Reading Food Labels: What's the Deal?
Other labels on the foods you eat
Do you often see labels on foods that say things like "fat-free,"
"reduced calorie," or "light?" These types of labels are often
seen on snack and dessert foods such as potato chips and cookies. Here are some
useful definitions for you:
- Fat–free – less than ½ gram of fat per serving
- Low–fat – 3 grams or less fat per serving
- Light – 1/3 fewer calories or half the fat of the regular version
- Reduced – 25 percent less of the nutrient than the regular version
- Sugar-free – less than ½ gram of sugars per serving
- Calorie-free – fewer than 5 calories per serving
- Cholesterol free – less than 2 mg of cholesterol and 2 or fewer grams of
saturated fat per serving
- High-fiber – 5 grams or more per serving, must also meet standard for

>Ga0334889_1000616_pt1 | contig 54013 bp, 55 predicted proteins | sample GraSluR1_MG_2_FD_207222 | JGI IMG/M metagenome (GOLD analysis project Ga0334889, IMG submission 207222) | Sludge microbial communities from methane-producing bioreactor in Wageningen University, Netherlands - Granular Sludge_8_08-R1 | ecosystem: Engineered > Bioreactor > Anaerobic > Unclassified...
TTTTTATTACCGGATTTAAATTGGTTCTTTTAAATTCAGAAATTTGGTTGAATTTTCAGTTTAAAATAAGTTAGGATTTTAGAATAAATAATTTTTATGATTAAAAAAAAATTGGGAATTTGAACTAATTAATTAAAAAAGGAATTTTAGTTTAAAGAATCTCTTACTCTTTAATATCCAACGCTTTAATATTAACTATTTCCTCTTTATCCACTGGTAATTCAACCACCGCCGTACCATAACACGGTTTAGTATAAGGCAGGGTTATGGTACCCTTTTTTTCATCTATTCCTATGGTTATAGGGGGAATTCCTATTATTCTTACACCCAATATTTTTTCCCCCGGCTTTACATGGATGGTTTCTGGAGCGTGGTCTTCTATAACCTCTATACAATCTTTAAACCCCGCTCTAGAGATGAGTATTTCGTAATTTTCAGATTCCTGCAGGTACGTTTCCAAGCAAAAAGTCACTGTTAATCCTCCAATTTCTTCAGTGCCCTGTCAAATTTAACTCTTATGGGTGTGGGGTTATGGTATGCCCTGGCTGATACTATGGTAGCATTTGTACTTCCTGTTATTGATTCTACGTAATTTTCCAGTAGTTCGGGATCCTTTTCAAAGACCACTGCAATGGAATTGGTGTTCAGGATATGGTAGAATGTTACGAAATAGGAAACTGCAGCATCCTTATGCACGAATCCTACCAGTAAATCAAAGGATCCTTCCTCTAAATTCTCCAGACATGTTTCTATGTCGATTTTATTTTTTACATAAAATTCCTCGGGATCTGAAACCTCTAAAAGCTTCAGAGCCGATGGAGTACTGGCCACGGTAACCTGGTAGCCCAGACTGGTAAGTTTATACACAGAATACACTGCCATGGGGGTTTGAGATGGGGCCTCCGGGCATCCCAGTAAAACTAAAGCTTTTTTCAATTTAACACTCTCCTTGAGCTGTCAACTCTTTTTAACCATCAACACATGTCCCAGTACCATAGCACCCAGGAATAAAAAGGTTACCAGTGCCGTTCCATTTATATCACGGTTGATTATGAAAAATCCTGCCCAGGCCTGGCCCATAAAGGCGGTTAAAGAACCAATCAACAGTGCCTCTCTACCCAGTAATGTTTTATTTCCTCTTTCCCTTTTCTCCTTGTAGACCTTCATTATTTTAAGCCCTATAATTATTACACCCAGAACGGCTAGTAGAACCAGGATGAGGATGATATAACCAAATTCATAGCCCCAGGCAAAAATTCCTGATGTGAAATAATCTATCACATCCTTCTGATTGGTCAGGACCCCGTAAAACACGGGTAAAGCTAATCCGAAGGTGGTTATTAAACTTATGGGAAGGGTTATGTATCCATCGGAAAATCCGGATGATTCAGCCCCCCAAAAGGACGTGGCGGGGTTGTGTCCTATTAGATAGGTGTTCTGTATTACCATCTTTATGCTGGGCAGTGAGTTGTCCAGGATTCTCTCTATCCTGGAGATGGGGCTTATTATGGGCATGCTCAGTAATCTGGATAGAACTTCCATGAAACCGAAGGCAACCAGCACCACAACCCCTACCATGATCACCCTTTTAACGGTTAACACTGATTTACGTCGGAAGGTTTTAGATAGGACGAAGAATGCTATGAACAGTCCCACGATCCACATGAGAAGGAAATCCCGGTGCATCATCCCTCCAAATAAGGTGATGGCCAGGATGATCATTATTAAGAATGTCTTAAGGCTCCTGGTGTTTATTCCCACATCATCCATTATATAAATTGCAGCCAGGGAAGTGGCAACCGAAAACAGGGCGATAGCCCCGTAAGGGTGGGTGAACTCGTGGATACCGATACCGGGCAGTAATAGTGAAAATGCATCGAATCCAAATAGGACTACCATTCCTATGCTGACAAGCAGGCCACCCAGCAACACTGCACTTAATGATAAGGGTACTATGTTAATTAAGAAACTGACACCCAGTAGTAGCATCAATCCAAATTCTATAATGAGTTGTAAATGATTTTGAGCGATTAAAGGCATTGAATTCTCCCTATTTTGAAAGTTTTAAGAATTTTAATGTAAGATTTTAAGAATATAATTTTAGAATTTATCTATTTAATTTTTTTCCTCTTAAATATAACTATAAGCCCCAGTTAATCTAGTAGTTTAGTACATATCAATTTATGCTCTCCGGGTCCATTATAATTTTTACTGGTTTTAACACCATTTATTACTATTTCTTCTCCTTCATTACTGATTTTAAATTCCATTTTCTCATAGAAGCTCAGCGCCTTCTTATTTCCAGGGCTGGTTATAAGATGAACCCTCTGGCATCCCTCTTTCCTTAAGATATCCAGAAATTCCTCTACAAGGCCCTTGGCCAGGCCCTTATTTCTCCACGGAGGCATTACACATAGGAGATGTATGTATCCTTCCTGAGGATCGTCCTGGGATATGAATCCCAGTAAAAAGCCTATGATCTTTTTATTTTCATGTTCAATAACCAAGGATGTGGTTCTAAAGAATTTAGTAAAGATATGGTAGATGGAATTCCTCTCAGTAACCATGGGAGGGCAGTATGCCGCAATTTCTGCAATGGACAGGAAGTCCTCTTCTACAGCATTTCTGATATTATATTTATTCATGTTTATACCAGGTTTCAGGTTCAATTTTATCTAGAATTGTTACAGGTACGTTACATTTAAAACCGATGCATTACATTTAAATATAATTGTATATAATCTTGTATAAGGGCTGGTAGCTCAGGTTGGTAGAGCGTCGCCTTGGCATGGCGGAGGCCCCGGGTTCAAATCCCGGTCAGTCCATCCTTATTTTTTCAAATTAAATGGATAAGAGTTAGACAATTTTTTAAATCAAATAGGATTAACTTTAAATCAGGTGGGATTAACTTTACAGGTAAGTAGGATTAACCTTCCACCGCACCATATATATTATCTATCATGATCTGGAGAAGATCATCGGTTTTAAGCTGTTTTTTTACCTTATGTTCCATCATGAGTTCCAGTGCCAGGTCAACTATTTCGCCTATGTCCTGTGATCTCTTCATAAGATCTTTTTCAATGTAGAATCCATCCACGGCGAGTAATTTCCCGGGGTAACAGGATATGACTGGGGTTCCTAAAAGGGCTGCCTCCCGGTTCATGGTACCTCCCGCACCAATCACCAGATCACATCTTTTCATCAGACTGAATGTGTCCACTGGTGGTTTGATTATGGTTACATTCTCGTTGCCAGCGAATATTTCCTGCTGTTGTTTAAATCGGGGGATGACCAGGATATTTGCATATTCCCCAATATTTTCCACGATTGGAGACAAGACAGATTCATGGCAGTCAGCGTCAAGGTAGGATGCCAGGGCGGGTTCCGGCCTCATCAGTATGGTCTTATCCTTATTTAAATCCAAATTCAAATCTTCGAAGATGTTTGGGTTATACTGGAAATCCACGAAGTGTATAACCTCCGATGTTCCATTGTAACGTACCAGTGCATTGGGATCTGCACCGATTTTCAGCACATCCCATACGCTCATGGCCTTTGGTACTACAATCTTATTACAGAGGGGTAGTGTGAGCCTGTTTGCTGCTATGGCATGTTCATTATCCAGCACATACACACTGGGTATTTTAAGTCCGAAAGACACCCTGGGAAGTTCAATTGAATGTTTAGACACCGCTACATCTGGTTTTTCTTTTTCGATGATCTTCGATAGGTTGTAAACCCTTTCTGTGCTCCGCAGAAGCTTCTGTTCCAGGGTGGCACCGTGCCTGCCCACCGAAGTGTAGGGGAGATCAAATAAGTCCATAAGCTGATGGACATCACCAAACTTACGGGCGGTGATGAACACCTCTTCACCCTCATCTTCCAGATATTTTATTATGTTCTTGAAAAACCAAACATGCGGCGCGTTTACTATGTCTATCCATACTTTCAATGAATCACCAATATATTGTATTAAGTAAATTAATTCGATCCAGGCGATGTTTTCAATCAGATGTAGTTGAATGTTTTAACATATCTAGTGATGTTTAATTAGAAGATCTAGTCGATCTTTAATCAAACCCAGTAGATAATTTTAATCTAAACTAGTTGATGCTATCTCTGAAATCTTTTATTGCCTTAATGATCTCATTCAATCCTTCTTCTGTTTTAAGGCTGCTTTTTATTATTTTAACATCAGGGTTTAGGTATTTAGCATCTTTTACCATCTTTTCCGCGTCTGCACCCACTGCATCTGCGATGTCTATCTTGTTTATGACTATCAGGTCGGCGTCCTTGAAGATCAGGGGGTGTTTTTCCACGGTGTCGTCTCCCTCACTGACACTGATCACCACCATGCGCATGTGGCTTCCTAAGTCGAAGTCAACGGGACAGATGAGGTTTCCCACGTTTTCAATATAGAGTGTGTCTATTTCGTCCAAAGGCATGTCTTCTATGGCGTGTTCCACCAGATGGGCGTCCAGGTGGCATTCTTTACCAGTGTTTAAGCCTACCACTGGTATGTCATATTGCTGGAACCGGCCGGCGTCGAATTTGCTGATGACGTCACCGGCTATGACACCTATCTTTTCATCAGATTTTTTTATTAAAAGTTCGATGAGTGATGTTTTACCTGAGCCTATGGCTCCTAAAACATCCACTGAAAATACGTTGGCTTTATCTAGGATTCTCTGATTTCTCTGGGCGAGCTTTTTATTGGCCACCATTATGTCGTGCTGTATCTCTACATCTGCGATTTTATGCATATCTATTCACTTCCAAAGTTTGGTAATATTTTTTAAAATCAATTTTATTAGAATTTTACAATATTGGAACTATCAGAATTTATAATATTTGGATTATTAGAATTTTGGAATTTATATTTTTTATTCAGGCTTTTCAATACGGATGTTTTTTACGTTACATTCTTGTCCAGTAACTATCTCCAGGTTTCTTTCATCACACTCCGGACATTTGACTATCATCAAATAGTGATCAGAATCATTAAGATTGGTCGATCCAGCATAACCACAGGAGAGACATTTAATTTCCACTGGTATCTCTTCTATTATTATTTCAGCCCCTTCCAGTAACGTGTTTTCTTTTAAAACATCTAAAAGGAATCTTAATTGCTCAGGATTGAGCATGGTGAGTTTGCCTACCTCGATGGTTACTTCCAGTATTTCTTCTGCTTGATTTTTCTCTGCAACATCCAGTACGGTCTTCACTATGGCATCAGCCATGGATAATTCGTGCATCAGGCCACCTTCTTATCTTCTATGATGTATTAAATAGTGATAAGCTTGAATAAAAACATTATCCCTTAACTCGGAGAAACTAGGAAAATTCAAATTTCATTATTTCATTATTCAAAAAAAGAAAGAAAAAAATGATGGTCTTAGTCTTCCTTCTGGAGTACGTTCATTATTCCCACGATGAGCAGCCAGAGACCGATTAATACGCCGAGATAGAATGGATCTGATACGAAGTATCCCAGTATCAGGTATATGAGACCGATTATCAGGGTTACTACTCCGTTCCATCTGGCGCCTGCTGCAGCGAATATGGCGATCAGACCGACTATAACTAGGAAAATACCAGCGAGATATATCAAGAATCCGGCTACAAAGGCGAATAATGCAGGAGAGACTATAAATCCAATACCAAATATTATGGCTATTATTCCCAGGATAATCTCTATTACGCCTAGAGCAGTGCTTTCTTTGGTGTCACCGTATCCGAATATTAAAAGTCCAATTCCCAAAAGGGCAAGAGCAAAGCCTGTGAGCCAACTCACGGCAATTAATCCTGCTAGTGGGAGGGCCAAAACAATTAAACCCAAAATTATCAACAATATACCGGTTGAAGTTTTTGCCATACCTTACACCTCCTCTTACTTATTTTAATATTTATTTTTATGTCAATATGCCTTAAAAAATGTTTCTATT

- Good source of calcium – at least 100 mg calcium per serving
It's important to remember that fat-free doesn't mean calorie free. People
tend to think they can eat as much as they want of fat-free foods. Even if you
cut fat from your diet, but consume more calories than what you use, you will
gain weight. Also fat-free or low-fat foods may contain high amounts of added
sugars or sodium to make up for the loss of flavor when fat is removed. For
example, a fat-free muffin may be just as high in calories as a regular muffin.
So, remember, it is important to read your food labels and compare